The birch leaf miner is one common pest that attacks Birch trees in the United States and Canada. While these pests do not kill the trees, they do kill a tree’s leaves. This can be devastating for the trees, making them susceptible to other pests and reducing their aesthetic value.
What Happens When a Birch Is Infected?
Trees are first infected shortly after budding when birch leaf miners (adult sawflies) lay eggs on the growing leaves. Within 10 days of the initial budding, the new larvae begin to mine the leaves of infected trees. Leaf miners will go through about two life cycles during the summer, causing progressive damage to the tree. If your trees become infected by leaf miners, here’s what
In June, damage will first be seen as larvae and their waste begin to appear on affected leaves. The result will be white and black spots forming on the surface of the leaf.
After 5-6 weeks, larvae will drop to the ground to pupate. Adults will emerge about two weeks later. By this time, leaves will have larger black waste spots and show active signs of decay. Leaves will turn brown and become brittle.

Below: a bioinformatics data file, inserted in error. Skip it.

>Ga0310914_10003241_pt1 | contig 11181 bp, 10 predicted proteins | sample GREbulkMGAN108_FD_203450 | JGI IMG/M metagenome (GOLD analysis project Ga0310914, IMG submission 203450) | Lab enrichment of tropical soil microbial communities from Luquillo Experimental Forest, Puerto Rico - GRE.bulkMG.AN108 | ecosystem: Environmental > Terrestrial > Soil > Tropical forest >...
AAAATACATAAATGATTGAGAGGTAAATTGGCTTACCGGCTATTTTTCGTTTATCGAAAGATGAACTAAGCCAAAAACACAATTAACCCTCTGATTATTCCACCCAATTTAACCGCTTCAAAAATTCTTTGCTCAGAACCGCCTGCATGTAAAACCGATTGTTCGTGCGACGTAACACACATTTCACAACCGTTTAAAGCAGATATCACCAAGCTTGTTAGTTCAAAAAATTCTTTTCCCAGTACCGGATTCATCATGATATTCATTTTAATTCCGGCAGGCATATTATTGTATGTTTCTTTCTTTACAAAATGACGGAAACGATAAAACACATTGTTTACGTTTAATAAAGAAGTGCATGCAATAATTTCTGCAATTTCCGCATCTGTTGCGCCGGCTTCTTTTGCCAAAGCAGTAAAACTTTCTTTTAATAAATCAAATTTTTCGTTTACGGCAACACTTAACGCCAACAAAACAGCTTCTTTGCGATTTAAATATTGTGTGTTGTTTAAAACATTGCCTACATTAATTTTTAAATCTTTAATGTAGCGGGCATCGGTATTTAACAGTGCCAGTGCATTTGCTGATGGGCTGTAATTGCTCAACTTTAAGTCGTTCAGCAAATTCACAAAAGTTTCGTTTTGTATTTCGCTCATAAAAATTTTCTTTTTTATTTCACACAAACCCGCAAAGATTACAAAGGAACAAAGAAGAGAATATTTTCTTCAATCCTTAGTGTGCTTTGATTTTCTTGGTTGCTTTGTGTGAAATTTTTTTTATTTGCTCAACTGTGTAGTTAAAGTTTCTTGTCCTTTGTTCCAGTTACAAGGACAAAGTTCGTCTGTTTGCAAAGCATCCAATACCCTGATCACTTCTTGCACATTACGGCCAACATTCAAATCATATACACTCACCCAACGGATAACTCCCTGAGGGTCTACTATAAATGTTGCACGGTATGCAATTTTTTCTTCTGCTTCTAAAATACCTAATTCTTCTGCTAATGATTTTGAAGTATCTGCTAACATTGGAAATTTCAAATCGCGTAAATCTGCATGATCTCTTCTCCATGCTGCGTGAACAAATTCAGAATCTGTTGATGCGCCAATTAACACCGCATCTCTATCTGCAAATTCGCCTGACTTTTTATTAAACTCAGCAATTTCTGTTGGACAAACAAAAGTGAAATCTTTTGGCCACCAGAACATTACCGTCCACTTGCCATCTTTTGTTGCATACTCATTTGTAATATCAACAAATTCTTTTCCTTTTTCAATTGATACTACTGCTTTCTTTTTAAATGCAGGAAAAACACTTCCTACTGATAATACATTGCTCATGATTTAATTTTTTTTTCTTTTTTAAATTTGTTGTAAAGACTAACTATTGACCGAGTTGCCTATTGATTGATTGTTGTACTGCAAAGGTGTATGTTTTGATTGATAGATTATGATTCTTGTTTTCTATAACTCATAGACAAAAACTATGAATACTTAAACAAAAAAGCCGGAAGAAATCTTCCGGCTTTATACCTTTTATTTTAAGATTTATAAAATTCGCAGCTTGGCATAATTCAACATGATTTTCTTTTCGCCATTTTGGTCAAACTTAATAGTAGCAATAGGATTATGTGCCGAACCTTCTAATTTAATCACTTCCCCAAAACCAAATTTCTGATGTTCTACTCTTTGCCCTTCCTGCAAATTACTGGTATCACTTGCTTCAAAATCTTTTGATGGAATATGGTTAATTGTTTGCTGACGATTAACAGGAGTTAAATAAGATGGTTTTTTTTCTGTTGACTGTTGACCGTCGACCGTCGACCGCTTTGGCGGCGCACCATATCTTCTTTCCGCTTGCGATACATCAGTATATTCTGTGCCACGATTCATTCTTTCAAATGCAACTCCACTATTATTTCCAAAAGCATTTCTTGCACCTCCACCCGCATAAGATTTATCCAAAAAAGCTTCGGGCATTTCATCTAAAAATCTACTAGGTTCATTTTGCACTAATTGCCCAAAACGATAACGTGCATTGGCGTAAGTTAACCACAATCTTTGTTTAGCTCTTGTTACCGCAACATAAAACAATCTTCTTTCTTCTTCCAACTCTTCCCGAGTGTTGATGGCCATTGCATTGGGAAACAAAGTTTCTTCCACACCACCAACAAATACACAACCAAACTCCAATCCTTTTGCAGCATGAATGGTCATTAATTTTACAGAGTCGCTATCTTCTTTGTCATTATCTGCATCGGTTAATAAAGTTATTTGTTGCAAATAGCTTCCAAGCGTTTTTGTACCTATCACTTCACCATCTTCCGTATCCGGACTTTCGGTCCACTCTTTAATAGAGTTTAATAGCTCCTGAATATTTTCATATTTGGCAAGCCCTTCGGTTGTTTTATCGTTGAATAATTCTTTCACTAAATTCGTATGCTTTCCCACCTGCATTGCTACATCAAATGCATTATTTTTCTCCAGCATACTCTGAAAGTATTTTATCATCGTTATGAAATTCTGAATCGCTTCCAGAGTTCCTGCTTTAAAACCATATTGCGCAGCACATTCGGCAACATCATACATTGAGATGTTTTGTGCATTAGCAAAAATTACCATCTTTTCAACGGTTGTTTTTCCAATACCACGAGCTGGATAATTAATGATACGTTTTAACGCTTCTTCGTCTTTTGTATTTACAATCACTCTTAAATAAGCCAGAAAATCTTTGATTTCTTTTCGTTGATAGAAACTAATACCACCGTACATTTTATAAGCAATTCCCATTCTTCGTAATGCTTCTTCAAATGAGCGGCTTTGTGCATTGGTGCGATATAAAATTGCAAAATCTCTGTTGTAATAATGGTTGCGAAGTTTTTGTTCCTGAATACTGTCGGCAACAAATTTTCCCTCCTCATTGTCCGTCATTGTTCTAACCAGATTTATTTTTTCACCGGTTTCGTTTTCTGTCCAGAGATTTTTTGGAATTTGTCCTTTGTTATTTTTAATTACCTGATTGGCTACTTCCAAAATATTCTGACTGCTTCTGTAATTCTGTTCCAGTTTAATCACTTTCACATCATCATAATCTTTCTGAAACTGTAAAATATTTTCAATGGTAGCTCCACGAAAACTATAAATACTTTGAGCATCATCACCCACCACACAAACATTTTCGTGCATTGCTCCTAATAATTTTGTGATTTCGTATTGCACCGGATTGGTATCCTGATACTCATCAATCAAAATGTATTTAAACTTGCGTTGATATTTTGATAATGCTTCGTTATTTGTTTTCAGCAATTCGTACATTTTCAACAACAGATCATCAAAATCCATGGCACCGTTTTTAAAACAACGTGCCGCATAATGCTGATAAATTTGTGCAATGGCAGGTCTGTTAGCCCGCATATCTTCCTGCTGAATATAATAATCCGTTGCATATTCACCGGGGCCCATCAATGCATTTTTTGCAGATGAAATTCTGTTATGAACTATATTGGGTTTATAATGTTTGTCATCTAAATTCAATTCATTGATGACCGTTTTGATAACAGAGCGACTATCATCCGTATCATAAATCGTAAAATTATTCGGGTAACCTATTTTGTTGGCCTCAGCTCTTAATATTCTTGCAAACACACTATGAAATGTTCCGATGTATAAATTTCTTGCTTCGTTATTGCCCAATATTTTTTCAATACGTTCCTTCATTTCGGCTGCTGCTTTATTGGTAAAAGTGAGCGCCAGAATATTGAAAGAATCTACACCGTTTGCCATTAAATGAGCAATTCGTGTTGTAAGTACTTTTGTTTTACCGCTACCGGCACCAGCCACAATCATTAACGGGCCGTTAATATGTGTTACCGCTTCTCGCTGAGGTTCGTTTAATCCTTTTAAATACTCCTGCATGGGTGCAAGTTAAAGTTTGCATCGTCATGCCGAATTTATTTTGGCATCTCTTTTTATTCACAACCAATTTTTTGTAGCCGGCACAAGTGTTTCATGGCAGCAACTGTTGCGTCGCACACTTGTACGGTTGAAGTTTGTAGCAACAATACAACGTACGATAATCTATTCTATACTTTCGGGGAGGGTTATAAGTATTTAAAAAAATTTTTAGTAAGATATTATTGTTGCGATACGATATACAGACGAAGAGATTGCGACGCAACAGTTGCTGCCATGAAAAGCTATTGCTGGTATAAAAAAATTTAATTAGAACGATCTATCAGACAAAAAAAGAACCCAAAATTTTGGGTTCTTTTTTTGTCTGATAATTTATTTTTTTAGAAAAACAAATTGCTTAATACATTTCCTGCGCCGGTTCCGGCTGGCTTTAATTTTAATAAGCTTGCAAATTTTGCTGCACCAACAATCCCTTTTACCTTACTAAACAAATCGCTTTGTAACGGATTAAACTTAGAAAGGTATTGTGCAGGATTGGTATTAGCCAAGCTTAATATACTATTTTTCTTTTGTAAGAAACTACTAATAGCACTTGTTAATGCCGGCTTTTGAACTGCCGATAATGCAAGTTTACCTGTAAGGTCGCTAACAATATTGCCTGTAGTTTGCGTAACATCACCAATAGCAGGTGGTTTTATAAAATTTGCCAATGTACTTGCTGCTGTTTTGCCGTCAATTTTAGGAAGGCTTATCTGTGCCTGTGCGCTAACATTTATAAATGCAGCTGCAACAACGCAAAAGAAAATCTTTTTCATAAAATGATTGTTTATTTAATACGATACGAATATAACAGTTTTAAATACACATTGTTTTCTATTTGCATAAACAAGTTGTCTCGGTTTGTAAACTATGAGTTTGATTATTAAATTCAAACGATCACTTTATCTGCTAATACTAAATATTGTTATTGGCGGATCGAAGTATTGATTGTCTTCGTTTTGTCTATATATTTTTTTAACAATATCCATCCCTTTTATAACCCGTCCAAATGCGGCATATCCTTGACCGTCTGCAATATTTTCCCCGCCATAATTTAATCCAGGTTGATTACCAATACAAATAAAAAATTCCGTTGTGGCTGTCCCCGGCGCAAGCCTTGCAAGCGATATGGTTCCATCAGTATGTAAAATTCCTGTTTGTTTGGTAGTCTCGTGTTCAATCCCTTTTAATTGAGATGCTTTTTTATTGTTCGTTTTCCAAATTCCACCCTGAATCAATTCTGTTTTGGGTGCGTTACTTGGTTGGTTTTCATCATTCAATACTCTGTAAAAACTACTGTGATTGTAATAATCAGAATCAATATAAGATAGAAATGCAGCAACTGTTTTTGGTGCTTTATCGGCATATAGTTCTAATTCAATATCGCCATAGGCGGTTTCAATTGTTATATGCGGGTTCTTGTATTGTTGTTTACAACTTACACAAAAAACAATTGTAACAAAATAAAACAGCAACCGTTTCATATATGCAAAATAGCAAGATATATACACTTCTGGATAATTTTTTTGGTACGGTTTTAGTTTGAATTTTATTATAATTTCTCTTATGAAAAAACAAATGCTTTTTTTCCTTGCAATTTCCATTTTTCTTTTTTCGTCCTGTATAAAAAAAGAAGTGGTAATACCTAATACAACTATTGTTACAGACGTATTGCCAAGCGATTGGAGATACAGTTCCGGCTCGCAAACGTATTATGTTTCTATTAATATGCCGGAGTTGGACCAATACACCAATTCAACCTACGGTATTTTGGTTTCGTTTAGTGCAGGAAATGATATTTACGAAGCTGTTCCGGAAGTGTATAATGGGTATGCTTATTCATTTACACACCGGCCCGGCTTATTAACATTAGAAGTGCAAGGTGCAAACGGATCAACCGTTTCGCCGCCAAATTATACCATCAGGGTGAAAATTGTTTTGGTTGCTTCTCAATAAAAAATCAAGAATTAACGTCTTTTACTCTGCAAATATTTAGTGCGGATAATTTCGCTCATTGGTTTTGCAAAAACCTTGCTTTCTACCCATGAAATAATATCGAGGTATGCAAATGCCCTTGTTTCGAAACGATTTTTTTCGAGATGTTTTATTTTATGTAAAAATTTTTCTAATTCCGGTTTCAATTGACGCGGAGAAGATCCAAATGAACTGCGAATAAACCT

These newly developed adults will immediately lay eggs. The second generation of leaf miners is less problematic, as only new leaves can be infected. Of course, if the tree tries to regrow its leaves, the second generation will be more potent.
If left untreated, trees can lose large amounts of leaves and become infected by other pests like the bronze birch borer.
How Are Birches Protected?
It’s best to use systemic pesticides like acephate every 24 months as trees are budding—contact pesticides should not be used. You should not use pesticides on transplanted trees, as this can cause significant damage to them. Giving a tree the proper amount of water, nutrients, and fertilizer can keep it strong during an infection and prevent further damage.
Trees are large investments that need to be protected from pests like the birch leaf miner. If you have any other questions regarding leaf minors or other tree care questions, visit our home page
or contact us toll-free at 1-877-444-8733 (TREE). You can also fill out our estimate request form